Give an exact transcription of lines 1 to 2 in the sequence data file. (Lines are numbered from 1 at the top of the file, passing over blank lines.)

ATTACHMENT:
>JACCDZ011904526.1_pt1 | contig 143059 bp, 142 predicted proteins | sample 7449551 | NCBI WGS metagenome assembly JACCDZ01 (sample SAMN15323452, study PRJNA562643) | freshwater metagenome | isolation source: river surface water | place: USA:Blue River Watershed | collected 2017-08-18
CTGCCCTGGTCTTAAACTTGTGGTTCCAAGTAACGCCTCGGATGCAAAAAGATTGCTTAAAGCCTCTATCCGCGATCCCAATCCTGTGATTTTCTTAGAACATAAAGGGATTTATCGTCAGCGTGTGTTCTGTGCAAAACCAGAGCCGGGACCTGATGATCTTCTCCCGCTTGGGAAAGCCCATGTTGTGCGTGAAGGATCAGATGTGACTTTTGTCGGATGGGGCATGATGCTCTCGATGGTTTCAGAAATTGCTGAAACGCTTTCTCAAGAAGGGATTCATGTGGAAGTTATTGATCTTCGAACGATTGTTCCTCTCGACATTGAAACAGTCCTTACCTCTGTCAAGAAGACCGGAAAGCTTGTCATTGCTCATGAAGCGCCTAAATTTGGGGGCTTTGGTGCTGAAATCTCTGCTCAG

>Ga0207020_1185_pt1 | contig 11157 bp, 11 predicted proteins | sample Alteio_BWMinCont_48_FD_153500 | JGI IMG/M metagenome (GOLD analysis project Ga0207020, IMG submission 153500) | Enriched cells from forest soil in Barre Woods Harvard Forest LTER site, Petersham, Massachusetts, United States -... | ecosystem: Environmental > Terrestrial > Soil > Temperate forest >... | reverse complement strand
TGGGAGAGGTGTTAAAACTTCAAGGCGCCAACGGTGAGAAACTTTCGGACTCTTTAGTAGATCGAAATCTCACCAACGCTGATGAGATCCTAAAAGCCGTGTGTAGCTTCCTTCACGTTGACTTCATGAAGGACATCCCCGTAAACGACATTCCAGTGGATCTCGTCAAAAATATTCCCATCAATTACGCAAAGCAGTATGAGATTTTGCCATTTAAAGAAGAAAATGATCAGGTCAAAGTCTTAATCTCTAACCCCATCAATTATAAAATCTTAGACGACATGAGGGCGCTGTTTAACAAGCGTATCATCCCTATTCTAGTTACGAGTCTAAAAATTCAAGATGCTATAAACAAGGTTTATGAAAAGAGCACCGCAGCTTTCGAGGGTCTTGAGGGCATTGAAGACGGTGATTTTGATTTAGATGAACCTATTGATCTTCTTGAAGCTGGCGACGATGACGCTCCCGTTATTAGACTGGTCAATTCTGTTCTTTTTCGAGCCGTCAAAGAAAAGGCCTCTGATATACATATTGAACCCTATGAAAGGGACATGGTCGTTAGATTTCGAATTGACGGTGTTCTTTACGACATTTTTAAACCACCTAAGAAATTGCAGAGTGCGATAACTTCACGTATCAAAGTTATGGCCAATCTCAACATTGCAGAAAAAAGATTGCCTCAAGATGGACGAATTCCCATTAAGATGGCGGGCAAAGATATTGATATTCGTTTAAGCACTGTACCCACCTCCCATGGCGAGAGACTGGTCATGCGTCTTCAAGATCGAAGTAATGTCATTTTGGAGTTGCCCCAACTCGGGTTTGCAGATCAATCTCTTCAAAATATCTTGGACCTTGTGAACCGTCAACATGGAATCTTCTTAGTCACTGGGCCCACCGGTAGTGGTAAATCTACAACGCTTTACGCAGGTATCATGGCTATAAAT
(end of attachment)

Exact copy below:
>JACCDZ011904526.1_pt1 | contig 143059 bp, 142 predicted proteins | sample 7449551 | NCBI WGS metagenome assembly JACCDZ01 (sample SAMN15323452, study PRJNA562643) | freshwater metagenome | isolation source: river surface water | place: USA:Blue River Watershed | collected 2017-08-18
CTGCCCTGGTCTTAAACTTGTGGTTCCAAGTAACGCCTCGGATGCAAAAAGATTGCTTAAAGCCTCTATCCGCGATCCCAATCCTGTGATTTTCTTAGAACATAAAGGGATTTATCGTCAGCGTGTGTTCTGTGCAAAACCAGAGCCGGGACCTGATGATCTTCTCCCGCTTGGGAAAGCCCATGTTGTGCGTGAAGGATCAGATGTGACTTTTGTCGGATGGGGCATGATGCTCTCGATGGTTTCAGAAATTGCTGAAACGCTTTCTCAAGAAGGGATTCATGTGGAAGTTATTGATCTTCGAACGATTGTTCCTCTCGACATTGAAACAGTCCTTACCTCTGTCAAGAAGACCGGAAAGCTTGTCATTGCTCATGAAGCGCCTAAATTTGGGGGCTTTGGTGCTGAAATCTCTGCTCAG